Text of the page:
For decades, governments and NGOs have relied on private sector solutions to gather and interpret emergency data for crisis response, but a growing number of them have warmed in recent years to much cheaper "open-source" (OS) technology. IRIN spoke to experts around the world about their search for the most appropriate mix of technology to manage disasters.
Proprietary software does everything from providing imagery and geographic information system (GIS) data to centralizing government-generated data on a command centre "dashboard" during crises. It has been around decades but is costly.
Among the most prominent private sector companies working in disaster management is the California-based ESRI (formerly known as Environmental Systems Research Institute), which runs the ArcGIS platform that creates interactive maps based on satellite technology. Founded in 1969 and valued at nearly US$900 million a year, the company controls at least half the market for GIS technology.
But in recent years, especially after the 2010 Haiti earthquake, more cities and NGOs are turning to OS technology, which generally does not charge a license fee to download software, but may have downsides including lack of experts able to troubleshoot, and resistance from governments that favour more established proprietary solutions.
What is FOSS?
Free and open-source software (FOSS) can be downloaded, used, studied, copied and redistributed at little to no cost, with the goal being that users along the way improve the code and pass along a more "robust" piece of software. Stuart Gill, a co-founder of a community of FOSS developers called the Random Hacks of Kindness (RHOK) compared these "explosions of innovation" (from the design to the development of the code) to evolution where the most robust software code survives.
Since its founding in May 2009, the group - backed by the World Bank, the US government's National Aeronautics and Space Administration (NASA) and US-headquartered companies Yahoo, Microsoft, Google and Hewett Packard - committed first to creating disaster management solutions, then widened its focus to broader humanitarian challenges, through bi-annual "hackathons" where volunteer technologists (hackers as the organization calls them) furiously develop prototypes in an effort to stay ahead of disasters.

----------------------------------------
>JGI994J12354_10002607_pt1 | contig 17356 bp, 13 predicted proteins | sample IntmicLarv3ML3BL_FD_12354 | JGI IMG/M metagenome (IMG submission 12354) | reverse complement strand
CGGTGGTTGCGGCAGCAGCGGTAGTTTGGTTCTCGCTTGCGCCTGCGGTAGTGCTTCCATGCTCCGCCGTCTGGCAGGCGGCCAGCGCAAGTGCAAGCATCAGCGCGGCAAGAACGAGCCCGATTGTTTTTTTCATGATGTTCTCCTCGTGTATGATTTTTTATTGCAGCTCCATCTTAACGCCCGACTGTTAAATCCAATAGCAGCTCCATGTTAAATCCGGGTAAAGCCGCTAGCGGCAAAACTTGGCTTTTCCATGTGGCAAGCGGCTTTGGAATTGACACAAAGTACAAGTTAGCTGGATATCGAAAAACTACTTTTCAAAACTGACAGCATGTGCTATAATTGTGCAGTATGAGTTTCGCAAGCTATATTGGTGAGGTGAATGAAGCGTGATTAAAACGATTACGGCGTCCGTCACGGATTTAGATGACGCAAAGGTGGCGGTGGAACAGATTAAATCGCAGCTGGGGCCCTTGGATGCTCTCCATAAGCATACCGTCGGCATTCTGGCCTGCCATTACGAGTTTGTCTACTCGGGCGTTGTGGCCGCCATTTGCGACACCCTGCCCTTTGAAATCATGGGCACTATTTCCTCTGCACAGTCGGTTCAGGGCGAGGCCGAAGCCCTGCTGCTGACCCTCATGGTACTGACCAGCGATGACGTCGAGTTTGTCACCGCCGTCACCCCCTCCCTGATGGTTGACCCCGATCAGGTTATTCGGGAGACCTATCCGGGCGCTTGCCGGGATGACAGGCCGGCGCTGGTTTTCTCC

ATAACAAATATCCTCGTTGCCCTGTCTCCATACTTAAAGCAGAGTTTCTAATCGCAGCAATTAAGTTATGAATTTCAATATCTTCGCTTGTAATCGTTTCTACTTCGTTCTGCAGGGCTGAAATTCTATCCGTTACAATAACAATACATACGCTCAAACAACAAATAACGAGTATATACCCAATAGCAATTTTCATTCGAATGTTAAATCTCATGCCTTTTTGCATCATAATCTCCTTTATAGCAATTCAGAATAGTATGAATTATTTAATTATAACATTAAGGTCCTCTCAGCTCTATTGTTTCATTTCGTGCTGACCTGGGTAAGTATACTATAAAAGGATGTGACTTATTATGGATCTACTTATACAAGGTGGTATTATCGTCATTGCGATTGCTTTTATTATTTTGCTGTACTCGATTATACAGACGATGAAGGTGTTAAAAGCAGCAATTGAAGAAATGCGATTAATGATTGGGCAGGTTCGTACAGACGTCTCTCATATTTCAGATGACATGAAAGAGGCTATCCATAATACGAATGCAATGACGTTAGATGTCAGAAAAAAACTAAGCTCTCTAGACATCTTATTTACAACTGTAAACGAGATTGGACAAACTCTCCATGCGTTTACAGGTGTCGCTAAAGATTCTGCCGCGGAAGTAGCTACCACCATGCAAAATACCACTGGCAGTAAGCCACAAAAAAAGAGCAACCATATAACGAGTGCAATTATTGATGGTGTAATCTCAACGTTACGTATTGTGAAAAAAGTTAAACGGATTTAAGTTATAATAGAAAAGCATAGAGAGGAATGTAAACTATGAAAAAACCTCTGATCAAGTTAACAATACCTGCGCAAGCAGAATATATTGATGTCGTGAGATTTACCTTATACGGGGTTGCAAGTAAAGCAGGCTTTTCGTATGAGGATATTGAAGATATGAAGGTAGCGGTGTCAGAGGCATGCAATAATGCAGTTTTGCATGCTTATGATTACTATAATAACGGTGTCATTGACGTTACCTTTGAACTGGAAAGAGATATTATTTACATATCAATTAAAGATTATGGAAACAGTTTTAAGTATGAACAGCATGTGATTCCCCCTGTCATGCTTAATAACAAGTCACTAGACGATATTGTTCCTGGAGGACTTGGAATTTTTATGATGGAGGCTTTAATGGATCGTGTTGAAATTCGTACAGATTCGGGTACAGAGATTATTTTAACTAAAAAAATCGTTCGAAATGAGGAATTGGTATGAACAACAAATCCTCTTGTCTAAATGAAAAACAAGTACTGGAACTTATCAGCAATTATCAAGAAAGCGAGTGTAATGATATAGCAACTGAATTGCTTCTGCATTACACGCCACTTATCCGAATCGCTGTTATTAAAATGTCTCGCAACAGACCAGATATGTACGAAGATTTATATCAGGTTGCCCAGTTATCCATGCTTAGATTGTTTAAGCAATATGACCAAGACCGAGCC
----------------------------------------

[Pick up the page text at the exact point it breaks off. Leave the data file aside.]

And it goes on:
Gill estimates that since 2009, of the hundreds of prototypes coded for disaster management at these events, 50 have survived, with 10 of them being "really good".
Cheap and easy is the mantra of one hackathon product, First Responder.
"Cheap means not having to buy servers, hosting facilities. Cheap means using low-cost devices like smartphones and tablets. Cheap means minimizing training, upkeep, support and other costs. And cheap means, if you are a community organization and have your own technical support personnel, you can get a version of the software for free. Easy means fewer options and clutter. Easy means big buttons and simple layouts. Easy means access from any web browser connected to the Internet," reads its mission statement.
Such missions "disrupt" how disaster management has been handled in the corporate sector, said John Crowley, a Washington-DC based researcher at the Harvard Humanitarian Initiative who specializes in connecting governments with crowdsourced data during disaster response, and authored a 2011 study on information sharing in emergencies.
Proprietary software companies have thus far operated - and profited from - restricting access to software code, earning an annual income stream by maintaining their clients' software, he explained. "Open-source disrupts that annuity stream and creates an ecosystem of developers."
Hackathon disaster management products
First Responder web-based application tracks emergency response in real-time by showing responders turn-by-turn routing to destinations, calculating exact distances along roadways to hydrants or drafting sites, providing information about each responder's mission and those of other nearby “mutual-aid” actors as well as points of interest and potential hazards. The application uses Google services including App Engine, Latitude, Maps, Navigation, Picasa and Voice, and allows the import of icons, photos and other data on top of the Google Maps application programming interface, or API, helping responders evaluate staffing levels, monitor personnel deployment real-time and communicate with crisis teams.
InaSAFE is a web-based tool that utilizes a variety of open source projects to help users understand the risk of natural disasters and shape post-disaster decisions. Initially deployed in Jakarta, Indonesia, the tool produces maps of roads that might be blocked, schools and hospitals that would close, and renders accurate spatial representation of the supplies required to support the population during flooding.
Virtual Assembly Point lists the names, locations and physical status of disaster-affected people. Users share their status via text message, which is fed into a web application used by emergency operations centres to coordinate communication with friends, relatives and aid workers. The Kenya Red Cross Society helped customize the platform to handle daily emergencies and large-scale disasters. A large-scale rollout is under way.
Resilience (under development): This web-based application aims to offer "community-based disaster resilience in a box" by helping community members come together, report and resolve non-life threatening issues post-disaster. Developers have implemented the Open311 standard into the application to help governments extract issues reported (a downed tree that could affect rescue operations), and plan to test the application with communities in Australia ahead of the bush fire season at the end of this year.